Davos Elite Can’t Agree About the Economy and Neither Can Markets

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The Problem As Many Executives Describe It: Current Business Is Great, But The Difficulties Ahead Are Clear

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“Here [in Davos] Everyone is a pessimist,” says Jose Vinales, president of Standard Chartered. “But when I ask them how their business is doing, the picture is amazing. It could be that the business captures reality. [very negative] Macro-political reality. ,

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This division helps explain why business and banking leaders in the elite mountain gathering have so many different views. Bank of America chief Brian Moynihan-pooh-pooh those focused on strong consumer-spending data, including recessionary thoughts. Those watching the storm clouds from afar are really worried.

George Oliver, president and CEO of heating and air-conditioning manufacturer Johnson Controls, is typical of the positive current business. “We are doing very well,” he said. “We see strong demand … we are clearly watching this closely.”

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On the other side are a series of financiers and officers focused on the war, Energy crisis, food crisis, rebuilding geopolitics and retreating from globalization.

Douglas Sieg, managing partner at Lord, Abbett & Company, fund manager, says: “It’s amazing that six months ago the world didn’t feel so complicated and suddenly the last three months were nothing but major issues.”

For now, Wall Street has focused on good current earnings more than threats. Despite all the talk of a possible recession, S&P 500 earnings forecasts for this year and next have risen this year. Analysts are still making forecasts more advanced than cutting.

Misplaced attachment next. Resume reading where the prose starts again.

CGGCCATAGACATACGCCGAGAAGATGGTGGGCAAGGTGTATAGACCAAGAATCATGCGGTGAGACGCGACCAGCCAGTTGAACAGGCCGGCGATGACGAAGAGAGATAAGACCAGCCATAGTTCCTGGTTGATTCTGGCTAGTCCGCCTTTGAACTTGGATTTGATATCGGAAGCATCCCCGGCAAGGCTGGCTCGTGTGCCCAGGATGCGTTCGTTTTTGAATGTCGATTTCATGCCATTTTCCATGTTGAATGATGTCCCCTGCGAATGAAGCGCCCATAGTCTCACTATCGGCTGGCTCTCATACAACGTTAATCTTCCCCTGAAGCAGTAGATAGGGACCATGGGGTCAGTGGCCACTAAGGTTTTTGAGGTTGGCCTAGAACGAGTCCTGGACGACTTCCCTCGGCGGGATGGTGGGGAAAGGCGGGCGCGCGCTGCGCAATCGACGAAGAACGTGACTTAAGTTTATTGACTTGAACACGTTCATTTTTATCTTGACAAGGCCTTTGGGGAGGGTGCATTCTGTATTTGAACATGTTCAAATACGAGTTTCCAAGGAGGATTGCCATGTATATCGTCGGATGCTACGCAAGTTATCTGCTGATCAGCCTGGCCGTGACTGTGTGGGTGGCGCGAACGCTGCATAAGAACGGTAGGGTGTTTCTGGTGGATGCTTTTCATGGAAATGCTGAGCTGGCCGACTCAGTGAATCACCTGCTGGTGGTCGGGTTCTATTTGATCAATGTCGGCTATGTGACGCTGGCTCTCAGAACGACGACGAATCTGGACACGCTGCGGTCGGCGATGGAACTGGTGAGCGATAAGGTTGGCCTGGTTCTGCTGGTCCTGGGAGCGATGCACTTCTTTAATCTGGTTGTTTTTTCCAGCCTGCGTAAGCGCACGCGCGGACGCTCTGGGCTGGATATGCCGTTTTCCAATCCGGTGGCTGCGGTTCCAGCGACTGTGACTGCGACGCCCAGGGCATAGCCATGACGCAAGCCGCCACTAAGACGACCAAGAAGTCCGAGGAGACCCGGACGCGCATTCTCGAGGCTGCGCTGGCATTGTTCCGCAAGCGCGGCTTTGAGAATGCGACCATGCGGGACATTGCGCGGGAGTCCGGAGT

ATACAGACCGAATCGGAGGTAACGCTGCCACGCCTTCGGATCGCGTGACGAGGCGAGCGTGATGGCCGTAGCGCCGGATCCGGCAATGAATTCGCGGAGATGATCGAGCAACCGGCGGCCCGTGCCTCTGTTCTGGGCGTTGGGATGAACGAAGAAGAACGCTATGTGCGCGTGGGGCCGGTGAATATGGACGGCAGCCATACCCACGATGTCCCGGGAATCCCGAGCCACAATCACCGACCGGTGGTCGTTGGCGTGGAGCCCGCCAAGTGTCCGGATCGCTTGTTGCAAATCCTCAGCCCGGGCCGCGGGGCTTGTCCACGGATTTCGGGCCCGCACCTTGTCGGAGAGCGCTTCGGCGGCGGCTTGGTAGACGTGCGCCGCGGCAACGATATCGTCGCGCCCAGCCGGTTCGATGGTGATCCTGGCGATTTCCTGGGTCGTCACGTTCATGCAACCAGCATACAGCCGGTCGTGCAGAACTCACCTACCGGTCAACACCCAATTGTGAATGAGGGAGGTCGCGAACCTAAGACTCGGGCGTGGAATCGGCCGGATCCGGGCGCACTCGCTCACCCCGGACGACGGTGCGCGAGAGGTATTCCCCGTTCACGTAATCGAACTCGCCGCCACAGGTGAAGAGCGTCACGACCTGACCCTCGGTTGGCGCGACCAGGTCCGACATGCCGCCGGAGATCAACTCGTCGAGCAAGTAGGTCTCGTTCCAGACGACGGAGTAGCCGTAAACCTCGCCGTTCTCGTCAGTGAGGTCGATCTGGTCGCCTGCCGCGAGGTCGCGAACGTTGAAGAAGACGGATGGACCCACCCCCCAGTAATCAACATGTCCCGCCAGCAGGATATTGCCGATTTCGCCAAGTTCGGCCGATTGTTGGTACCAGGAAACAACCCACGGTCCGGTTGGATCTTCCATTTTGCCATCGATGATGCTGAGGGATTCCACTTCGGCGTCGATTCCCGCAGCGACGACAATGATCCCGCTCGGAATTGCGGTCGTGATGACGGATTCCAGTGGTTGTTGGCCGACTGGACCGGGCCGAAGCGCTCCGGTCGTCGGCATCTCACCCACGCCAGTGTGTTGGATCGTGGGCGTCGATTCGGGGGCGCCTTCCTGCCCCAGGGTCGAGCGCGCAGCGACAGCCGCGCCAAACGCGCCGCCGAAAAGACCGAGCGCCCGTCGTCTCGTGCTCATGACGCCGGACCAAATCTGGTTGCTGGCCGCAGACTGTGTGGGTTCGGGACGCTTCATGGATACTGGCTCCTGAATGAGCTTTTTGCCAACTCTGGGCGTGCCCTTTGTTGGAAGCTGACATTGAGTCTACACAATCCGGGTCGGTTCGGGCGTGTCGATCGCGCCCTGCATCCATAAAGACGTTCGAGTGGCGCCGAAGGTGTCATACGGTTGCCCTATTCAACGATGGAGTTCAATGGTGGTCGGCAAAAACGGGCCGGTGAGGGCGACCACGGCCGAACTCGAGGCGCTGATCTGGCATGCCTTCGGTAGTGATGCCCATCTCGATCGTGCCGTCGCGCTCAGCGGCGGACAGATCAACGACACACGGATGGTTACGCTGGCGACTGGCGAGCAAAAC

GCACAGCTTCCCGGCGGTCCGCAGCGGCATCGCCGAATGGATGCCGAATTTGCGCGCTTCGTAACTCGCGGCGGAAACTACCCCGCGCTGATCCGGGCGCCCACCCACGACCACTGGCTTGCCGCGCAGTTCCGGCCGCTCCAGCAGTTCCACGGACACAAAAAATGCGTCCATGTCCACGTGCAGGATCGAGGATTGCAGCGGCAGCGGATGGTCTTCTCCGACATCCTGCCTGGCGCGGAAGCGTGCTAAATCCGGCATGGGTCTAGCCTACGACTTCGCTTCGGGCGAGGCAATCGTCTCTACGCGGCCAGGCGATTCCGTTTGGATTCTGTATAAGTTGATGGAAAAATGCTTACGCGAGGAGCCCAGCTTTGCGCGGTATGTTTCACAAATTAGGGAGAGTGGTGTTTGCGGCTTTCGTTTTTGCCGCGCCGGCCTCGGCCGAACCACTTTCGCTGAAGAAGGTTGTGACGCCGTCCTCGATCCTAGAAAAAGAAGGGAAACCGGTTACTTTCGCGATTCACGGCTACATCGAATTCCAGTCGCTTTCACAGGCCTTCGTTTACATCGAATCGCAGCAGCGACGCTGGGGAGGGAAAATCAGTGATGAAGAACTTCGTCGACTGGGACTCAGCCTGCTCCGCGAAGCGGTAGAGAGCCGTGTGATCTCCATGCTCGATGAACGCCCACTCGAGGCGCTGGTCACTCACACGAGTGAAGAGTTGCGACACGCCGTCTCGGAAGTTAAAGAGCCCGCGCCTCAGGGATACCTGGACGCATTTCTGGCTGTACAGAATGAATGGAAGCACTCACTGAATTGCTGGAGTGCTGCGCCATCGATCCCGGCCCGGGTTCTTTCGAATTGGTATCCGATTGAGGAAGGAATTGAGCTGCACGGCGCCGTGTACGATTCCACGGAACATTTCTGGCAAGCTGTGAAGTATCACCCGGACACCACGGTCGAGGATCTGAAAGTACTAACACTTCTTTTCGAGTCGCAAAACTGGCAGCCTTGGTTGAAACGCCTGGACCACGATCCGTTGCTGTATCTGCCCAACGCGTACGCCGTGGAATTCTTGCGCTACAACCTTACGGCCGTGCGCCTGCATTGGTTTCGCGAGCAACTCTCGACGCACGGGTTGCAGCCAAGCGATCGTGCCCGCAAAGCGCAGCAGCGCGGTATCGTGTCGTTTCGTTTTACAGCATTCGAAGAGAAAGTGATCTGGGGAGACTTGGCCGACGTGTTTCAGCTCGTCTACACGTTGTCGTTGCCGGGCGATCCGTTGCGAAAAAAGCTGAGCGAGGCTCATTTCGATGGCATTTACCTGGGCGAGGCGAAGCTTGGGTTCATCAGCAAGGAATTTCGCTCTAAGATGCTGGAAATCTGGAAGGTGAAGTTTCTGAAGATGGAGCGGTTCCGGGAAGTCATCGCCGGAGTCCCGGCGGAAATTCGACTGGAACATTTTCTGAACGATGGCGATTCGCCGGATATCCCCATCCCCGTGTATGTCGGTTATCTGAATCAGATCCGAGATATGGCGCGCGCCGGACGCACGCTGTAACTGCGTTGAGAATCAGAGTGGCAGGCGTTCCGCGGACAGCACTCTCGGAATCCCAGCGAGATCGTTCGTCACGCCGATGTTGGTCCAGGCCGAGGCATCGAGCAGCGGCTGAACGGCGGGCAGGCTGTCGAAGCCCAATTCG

True, valuations are low — very — but not primarily because of the high risk of a recession. Instead, it reflects expectations of far higher interest rates. The valuation multiplier of expensive stocks that are well placed to weather economic weakness is much higher than companies — usually cheaper in the beginning — that benefit from a roaring economy.

Markets have been saying that the Fed’s plans, combined with easing supply-chain and energy problems, will bring inflation closer to the 2% target after a few years, without Chairman Jerome Powell needing to repeat the recession-inducing peak rate. without the rise of his predecessor Paul Volcker in 1980. But the consensus is not strong, and major investors disagree on both sides.

Scott Minerd, chief investment officer at Guggenheim Partners, thinks what the Fed is planning is already too much, and will hurt growth.

“The Fed is being very aggressive but has no political will to stand apart,” he said. Stop printing money and “inflation should slowly burn itself out.”

If he is correct, the Fed will stop tightening monetary policy earlier than expected for inflation to retreat, and bonds will be an attractive investment. But the opposite bet is backed by hedge-fund giant Bridgewater.

“There is a high chance that inflation will self-reinforce,” said Bob Prince, co-chief officer of the investment. “The odds are on the side that they [the Fed] Don’t do enough and do too little, do too late, which has been the pattern so far. ,

To some extent, the differences show up in the form of deep uncertainty in the markets, which hurts stocks. S&P 500 . Vix Index of Implicit Volatility on has sat above 25 for five weeks, something it hasn’t done since 2020 and the pandemic uncertainty, and before that in 2011, when the Fed unleashed its unusual Operation Twist Easing policy. But Vix is ​​well below the level of actual panic.

The ideal outcome is that the recession may be delayed, or at least mild, as strong consumer spending is sustained by the bank’s willingness to provide full employment and lending, even in energy and supply-chains. The pressures are reduced and the Fed action lets out some of the heat.

But in my view, it’s an increasingly fine line to walk. If that turns out to be wrong, there’s plenty of room for a drop in earnings estimates and a steep drop in stocks.

Write to James Mackintosh at [email protected]

Credit: www.Businesshala.com /

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